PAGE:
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  1. #1
    Join Date
    Nov 2012
    Location
    NYC
    Posts
    19

    HVAC to Refrigeration

    Hi, I have been working full time in HVAC for about a year and refrigeration interests me much more. Does anyone have any suggestions in what to study before looking searching for a job?

    Thank you very much

  2. #2
    Join Date
    Dec 2012
    Location
    Columbus OH
    Posts
    32
    Yes start with Ice Machines ,then reach ins, get involved with RSES very good place to start.
    Regards

  3. #3
    Join Date
    Jan 2010
    Posts
    6,311
    Yes, sequence of operation plays as equal a roll in the troubleshooting process. At least it sure does speed things up. If one starts at the end and then ends up at the beginning only to fine that the power is off. That sure is a waste of time.

  4. #4
    Join Date
    Jul 2011
    Location
    Lehigh Valley, PA
    Posts
    447
    I never accurately tracked, but I'd say electrical issues (including motors) are 50% or greater of the issues I see. In fact, hooking up my refrigeration gauges is the last thing I do. I'll use my Fluke 52 or my Fluke 116 much sooner.

  5. #5
    Join Date
    Mar 2009
    Location
    Mid-Mo
    Posts
    3,595
    You've already found your best resource. Get your post count up and go pro, then you can see all the good stuff.

  6. #6
    Join Date
    Nov 2012
    Location
    NYC
    Posts
    19
    Thank you very much techwizard and ryan

    I have looked into rses training materials in the past. Are you referring to the R/AC series of text books?

    I would very much like to go pro and read the educational forums

  7. #7
    Join Date
    Feb 2008
    Location
    California
    Posts
    2,066
    Read Heatcraft IOM, then get a job

  8. #8
    Join Date
    Jul 2012
    Location
    Western KY
    Posts
    1,221
    A lot of stuff out there to read, IOMs, forums like this, text books, and such. I would hit them all. Experience is the best teacher and no substitute for time. Be patient and persistent. The first lesson is SLOW down. This side is a bit more critical then comfort cooling and gas and go tech crash and burn pretty quick. Learn the difference between symptom and problem and pursue the problem. Fix it and the symptom will likewise be corrected. Throwing charge at low pressure will get you in trouble. Good luck.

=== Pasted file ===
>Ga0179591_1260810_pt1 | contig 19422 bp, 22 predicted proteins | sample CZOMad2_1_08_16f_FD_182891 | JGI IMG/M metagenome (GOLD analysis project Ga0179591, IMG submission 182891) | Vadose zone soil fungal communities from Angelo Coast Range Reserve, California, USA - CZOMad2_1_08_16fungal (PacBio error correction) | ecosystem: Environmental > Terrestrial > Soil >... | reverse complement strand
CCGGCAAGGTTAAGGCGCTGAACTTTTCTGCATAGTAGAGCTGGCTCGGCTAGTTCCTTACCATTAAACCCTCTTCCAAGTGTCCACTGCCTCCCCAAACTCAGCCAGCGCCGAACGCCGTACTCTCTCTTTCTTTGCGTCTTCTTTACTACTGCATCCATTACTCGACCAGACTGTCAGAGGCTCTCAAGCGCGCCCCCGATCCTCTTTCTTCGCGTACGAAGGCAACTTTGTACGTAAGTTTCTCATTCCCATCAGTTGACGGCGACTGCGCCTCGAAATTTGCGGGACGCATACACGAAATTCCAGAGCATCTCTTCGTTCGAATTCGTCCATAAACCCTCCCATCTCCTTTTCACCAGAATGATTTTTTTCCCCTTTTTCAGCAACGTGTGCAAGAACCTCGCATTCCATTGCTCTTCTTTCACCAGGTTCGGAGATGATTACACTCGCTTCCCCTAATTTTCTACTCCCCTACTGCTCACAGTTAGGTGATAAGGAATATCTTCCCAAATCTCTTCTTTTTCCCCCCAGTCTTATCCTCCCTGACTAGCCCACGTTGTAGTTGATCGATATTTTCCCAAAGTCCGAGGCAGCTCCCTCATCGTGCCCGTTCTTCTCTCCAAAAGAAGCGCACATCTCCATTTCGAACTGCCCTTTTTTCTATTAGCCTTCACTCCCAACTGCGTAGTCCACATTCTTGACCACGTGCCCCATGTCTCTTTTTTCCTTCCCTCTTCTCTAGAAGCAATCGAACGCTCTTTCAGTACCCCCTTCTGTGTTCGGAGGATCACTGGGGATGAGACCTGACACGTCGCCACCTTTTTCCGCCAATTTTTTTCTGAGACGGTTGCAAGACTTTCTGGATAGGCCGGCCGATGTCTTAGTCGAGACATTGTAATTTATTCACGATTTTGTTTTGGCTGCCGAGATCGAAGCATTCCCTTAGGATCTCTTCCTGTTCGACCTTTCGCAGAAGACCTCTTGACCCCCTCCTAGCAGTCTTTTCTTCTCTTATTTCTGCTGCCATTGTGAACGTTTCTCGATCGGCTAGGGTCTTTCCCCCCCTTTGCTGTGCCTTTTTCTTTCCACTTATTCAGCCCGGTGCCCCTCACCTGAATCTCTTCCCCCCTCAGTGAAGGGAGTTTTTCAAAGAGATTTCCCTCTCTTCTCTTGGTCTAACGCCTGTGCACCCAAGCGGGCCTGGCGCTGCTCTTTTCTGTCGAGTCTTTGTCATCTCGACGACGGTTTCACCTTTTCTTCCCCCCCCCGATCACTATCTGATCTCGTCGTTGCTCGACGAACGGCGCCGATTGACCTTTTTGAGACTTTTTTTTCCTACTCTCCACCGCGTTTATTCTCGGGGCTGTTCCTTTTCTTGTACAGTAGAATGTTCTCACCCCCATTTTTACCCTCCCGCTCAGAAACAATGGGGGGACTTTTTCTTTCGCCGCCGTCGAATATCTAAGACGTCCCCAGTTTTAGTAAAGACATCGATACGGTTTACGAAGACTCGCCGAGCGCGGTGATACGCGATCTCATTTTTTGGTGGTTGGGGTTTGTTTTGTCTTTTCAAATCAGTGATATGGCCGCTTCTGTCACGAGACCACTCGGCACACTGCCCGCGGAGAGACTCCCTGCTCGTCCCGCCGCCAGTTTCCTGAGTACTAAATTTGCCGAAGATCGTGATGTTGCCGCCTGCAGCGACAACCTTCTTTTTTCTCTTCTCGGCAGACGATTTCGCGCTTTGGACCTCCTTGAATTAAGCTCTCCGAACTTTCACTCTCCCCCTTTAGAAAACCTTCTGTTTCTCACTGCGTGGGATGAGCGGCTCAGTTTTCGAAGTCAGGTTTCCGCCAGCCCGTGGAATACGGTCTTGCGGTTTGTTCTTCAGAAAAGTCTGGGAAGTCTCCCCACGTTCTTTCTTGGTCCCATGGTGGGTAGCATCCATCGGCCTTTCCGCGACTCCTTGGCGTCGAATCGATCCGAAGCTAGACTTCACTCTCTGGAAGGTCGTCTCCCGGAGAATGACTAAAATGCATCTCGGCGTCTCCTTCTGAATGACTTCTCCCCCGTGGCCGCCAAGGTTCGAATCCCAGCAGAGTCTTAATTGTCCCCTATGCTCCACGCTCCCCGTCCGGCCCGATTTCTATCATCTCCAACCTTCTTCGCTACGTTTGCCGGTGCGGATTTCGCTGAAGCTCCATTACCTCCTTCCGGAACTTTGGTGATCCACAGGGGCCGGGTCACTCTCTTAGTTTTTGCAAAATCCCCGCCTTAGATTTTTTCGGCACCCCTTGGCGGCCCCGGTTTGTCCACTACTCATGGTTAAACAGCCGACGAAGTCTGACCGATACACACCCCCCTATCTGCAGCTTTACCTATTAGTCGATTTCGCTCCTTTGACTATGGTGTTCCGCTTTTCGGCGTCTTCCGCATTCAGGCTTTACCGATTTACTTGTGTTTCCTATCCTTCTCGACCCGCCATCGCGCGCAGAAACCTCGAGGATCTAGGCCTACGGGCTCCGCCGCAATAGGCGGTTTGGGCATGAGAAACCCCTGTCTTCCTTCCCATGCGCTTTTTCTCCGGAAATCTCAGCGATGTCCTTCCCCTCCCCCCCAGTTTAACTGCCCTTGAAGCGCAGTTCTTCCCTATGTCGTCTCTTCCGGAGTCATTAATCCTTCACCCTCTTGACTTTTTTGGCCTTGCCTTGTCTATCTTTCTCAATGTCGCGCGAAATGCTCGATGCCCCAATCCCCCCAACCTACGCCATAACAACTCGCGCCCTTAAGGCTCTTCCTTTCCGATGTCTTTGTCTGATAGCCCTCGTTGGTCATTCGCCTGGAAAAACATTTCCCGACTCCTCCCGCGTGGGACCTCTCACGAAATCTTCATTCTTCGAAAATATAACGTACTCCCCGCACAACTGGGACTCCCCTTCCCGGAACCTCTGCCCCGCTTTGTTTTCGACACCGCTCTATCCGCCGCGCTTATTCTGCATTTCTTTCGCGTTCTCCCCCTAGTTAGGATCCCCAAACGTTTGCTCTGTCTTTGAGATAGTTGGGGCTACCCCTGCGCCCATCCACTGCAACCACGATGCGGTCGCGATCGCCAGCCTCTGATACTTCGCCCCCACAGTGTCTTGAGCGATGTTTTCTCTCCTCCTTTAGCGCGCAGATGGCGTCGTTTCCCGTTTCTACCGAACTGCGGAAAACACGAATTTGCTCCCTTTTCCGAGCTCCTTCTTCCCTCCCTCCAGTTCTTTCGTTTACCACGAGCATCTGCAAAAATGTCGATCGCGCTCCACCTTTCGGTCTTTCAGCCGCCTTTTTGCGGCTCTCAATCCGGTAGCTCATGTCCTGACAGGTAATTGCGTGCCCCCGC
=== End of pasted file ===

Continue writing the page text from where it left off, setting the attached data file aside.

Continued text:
9. #9
    Join Date
    Jul 2011
    Location
    Lehigh Valley, PA
    Posts
    447
    You haven't mentioned if you were commercial or residential HVAC. I find electrical knowledge & electrical troubleshooting skills of utmost importance when working in the commercial side of this business & this is especially true in refrigeration. Master your electrical skills. Good Luck

  10. #10
    Join Date
    Mar 2009
    Location
    Mid-Mo
    Posts
    3,595
    Quote Originally Posted by Capz View Post
    You haven't mentioned if you were commercial or residential HVAC. I find electrical knowledge & electrical troubleshooting skills of utmost importance when working in the commercial side of this business & this is especially true in refrigeration. Master your electrical skills. Good Luck
    I don't want to discount your statement about electrical knowledge, but I will have to disagree some. It doesn't take a genius to troubleshoot even a good size walk in refrigerator with a pumpdown system.

    I'd focus more on the sequences of operation to start with. What happens first and in what order it will happen. Once you know this, you can then evaluate what is missing and go from there.

  11. #11
    Join Date
    Jul 2011
    Location
    Lehigh Valley, PA
    Posts
    447
    Quote Originally Posted by ryan1088 View Post
    I don't want to discount your statement about electrical knowledge, but I will have to disagree some. It doesn't take a genius to troubleshoot even a good size walk in refrigerator with a pumpdown system.
    What's the purpose of your statement if you aren't discounting it? Sounds as if you are telling this kid he doesn't need to understand electric control circuits.

    I'd focus more on the sequences of operation to start with. What happens first and in what order it will happen. Once you know this, you can then evaluate what is missing and go from there.
    I certainly agree with this too. But having sound electric understanding is very important in my book. Maybe I think this way cause I have better electric skills & knowledge than the average guy. My first trade for years before learning refrigeration.

  12. #12
    Join Date
    Nov 2012
    Location
    NYC
    Posts
    19
    I do mostly light commercial but have done some residential and heavy commercial. We are actually working right now on a few residential apartment buildings with up to 70 apartments in one which we are installing a vrf systems in each apartment. The troubleshooting on these units are probably similiar to refrigetion since there are a lot of solenoid valves.

  13. #13
    Join Date
    Jan 2010
    Posts
    6,311
    True a walk-in cooler is straight forward. After that it can get pretty perplexing moving on to a freezer. If one does not have good electrical skills then he/she best be looking for the schematic.

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